Making the Case to Not Draft D’Andre Swiftby Mason Thompson August 21, 2020 2 comments
The 2020 NFL Draft featured a plethora of intriguing options at the running back position and even included a first-round selection. Unfortunately for this year though, most of those running backs are being featured in a committee instead of being labeled as the bell-cow back. Earlier this week, I dived into why Jonathan Taylor shouldn’t be selected at his current draft price which you can view here. Now, I will take a look at D’Andre Swift and why redraft players should stay away from him this year. Currently, Swift is being selected 64th overall as the RB26.
Make sure to check out all of our other Making the Case articles.
Despite having another young back in Kerryon Johnson, the Lions thought they needed another running back and took Swift with the 35th selection in the draft. Following an impressive college career where he had almost 3,000 rushing yards and over 600 receiving yards, Swift was touted as one of the best backs in the class. Unfortunately for him, he goes to a Lions squad that already seemingly had their back of the future in Kerryon Johnson, if only the coaching staff had given Johnson opportunities.
While Johnson only played eight games last year, the coaching staff only let him receive 113 carries and 10 receptions. Even when Johnson was given any opportunity, Detroit’s offensive line didn’t give him much help. It seems as though the Lions have given up too early on him, which is also another cause for concern for Swift. The Lions are afraid to commit to a running back, even if that back shows that he has talent, which Swift has a ton of. Johnson has tried getting on Patricia and the coaching staff’s good side but hasn’t been able to do so yet and was even losing snaps to Ty Johnson and Tra Carson at the beginning of the season last year. Even Bo Scarbrough has gotten playing time in this offense but has done well with his opportunities.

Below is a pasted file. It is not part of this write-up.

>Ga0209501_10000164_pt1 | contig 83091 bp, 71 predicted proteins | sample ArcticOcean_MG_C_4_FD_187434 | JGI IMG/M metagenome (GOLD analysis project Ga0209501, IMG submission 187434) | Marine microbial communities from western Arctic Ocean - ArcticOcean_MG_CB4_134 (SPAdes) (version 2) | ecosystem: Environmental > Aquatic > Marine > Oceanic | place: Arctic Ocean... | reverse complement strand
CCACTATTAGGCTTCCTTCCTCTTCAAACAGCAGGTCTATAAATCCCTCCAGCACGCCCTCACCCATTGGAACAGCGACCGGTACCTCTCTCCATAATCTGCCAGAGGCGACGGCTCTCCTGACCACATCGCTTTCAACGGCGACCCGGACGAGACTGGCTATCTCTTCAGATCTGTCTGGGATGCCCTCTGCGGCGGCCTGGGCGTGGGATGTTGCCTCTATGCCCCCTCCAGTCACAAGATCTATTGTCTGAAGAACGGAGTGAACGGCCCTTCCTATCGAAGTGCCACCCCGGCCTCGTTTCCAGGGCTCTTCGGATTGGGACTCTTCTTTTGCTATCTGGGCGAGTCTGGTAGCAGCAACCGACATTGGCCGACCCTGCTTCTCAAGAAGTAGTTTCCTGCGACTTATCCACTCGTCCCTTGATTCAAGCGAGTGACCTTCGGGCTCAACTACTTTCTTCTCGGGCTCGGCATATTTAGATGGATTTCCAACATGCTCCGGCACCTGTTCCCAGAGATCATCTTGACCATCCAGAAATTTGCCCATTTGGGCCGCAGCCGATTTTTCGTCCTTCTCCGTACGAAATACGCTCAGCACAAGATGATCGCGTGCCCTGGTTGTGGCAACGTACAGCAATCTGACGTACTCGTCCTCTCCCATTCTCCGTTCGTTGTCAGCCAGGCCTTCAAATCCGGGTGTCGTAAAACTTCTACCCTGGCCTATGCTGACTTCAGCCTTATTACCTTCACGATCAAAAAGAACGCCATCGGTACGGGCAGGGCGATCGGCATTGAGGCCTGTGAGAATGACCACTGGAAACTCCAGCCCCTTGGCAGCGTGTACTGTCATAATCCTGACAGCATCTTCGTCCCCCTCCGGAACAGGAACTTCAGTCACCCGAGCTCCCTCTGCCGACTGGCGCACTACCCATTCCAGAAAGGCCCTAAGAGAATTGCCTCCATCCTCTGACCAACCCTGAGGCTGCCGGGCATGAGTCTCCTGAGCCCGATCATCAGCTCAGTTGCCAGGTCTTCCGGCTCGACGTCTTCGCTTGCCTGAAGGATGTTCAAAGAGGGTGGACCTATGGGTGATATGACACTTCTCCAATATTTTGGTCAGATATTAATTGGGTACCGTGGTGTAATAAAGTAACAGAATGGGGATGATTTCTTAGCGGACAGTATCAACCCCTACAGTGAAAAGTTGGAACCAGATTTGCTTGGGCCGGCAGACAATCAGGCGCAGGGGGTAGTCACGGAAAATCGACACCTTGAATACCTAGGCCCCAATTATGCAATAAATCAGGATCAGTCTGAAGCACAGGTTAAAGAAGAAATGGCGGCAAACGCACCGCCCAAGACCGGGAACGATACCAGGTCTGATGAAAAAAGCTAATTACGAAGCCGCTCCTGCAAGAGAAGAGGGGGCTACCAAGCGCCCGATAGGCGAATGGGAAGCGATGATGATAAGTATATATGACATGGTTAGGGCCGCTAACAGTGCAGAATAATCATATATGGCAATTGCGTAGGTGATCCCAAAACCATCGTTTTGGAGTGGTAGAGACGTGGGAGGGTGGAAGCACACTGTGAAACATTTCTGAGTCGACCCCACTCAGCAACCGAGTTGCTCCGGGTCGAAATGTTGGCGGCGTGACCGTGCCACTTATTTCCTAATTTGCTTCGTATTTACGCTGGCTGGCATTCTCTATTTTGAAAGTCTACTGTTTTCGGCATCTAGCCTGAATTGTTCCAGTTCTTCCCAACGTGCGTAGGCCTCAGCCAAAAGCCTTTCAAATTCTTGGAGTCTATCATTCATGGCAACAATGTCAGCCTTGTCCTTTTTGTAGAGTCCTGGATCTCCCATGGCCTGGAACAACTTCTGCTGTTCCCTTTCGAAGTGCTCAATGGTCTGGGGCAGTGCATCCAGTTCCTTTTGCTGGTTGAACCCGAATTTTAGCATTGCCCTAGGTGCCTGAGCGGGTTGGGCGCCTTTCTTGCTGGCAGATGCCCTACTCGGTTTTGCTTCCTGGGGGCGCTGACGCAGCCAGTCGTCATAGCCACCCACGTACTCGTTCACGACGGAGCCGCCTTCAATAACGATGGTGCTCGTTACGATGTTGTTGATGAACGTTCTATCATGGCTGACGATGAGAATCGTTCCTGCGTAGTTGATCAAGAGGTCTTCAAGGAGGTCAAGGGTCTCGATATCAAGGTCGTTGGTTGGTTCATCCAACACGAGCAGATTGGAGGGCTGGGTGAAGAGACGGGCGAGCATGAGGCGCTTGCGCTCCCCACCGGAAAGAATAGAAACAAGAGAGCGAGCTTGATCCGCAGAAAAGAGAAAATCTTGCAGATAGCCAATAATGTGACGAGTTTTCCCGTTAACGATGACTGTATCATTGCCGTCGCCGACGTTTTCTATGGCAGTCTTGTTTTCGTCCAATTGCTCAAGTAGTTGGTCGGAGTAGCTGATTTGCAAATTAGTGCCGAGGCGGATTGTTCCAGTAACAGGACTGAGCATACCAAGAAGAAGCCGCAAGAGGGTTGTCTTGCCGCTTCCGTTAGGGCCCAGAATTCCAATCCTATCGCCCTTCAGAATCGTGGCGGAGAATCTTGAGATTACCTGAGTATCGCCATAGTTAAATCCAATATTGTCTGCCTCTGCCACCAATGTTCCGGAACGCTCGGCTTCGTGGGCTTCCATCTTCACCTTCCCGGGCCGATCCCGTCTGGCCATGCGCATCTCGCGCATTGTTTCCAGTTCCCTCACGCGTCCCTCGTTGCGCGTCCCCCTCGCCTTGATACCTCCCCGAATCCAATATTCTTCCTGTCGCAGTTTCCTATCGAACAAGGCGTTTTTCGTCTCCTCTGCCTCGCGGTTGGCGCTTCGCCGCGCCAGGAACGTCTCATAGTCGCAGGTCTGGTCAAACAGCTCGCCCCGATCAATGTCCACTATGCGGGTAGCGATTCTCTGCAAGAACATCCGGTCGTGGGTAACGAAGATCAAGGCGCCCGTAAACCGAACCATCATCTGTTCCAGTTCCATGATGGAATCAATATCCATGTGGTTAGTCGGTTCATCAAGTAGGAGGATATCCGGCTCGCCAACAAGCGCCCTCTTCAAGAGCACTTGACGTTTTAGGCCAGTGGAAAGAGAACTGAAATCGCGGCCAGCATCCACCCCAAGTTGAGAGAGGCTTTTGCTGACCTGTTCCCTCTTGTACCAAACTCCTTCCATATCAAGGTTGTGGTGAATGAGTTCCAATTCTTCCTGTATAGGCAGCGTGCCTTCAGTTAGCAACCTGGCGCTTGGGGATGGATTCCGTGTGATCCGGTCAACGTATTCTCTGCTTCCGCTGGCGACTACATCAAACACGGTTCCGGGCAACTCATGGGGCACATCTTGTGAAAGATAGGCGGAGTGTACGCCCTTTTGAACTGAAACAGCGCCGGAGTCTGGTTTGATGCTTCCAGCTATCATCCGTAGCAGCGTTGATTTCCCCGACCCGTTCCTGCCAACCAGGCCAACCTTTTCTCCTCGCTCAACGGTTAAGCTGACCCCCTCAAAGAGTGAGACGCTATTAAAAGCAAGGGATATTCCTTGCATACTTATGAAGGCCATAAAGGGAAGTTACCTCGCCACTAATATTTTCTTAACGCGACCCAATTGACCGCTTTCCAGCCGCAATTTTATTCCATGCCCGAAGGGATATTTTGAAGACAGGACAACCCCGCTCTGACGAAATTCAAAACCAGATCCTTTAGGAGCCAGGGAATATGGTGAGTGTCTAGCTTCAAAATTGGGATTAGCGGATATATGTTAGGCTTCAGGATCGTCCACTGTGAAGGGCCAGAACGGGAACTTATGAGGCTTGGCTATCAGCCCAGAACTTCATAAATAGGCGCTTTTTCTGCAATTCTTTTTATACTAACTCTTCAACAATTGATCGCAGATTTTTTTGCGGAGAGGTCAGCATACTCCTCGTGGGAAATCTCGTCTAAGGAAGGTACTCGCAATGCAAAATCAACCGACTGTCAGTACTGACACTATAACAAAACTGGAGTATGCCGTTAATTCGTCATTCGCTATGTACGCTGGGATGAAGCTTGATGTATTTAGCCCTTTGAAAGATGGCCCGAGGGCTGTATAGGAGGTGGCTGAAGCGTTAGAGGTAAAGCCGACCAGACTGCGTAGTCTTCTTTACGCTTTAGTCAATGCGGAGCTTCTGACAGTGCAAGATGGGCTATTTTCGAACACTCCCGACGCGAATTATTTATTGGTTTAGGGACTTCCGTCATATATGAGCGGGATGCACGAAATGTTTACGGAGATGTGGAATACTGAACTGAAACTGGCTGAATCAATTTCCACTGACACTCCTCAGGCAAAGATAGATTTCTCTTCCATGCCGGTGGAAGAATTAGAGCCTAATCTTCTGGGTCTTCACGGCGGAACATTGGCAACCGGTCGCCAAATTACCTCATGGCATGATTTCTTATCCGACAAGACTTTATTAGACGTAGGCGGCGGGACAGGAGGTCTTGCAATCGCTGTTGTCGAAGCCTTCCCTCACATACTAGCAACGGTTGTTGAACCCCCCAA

While Swift is talented, the shortened offseason drastically impacts him. Even without that though, he would’ve been in a committee with Johnson and Scarbrough who both have playing time already in this system. Don’t be surprised when Johnson starts getting the majority of the carries earlier in the season with Swift taking a backseat. Don’t get in love with a rookie running back who might not even be the starter in a non-rushing offense.
The Lions coaching staff has been scrutinized since coming to Detroit and it will continue to as long as they continue to lose, which drastically impacts Swift. Coming in as RB26 right now, he is being taken over Raheem Mostert, Kareem Hunt, and even J.K. Dobbins, all who are in run-oriented offenses that Detroit is far from. Detroit ranked 21st in the league in rushing offense last year and was even worse in that regard in 2018. Matthew Stafford is coming back from an injury and showed that he can still play at a high-level and was on-pace for an MVP-like season last year. Detroit is a passing team and what makes matters worse for any running back here is that the Lions aren’t a very good team, meaning Detroit will be passing more often than not.
Those two points are enough as it is but to put this even further, the Lions offensive line was bad enough already last year and had two starters leave in free agency. Graham Glasgow and Ricky Wagner went to Denver and Green Bay. Detroit severely downgraded and will have either Oday Aboushi or Jonah Jackson starting at the right guard spot, and the severely overpaid Halapoulivaati Vaitai at right tackle. Lions running backs averaged 3.9 yards per carry last year and had a better offensive line than they do this year.
Swift has all the talent to be a great running back but unfortunately, he’s on the Lions. The lack of an offensive line, along with being in a committee on a losing team isn’t a good equation for fantasy success. Players should look elsewhere in the fifth and sixth rounds as Swift won’t give players weekly RB2 numbers and might not even be a weekly FLEX play either.
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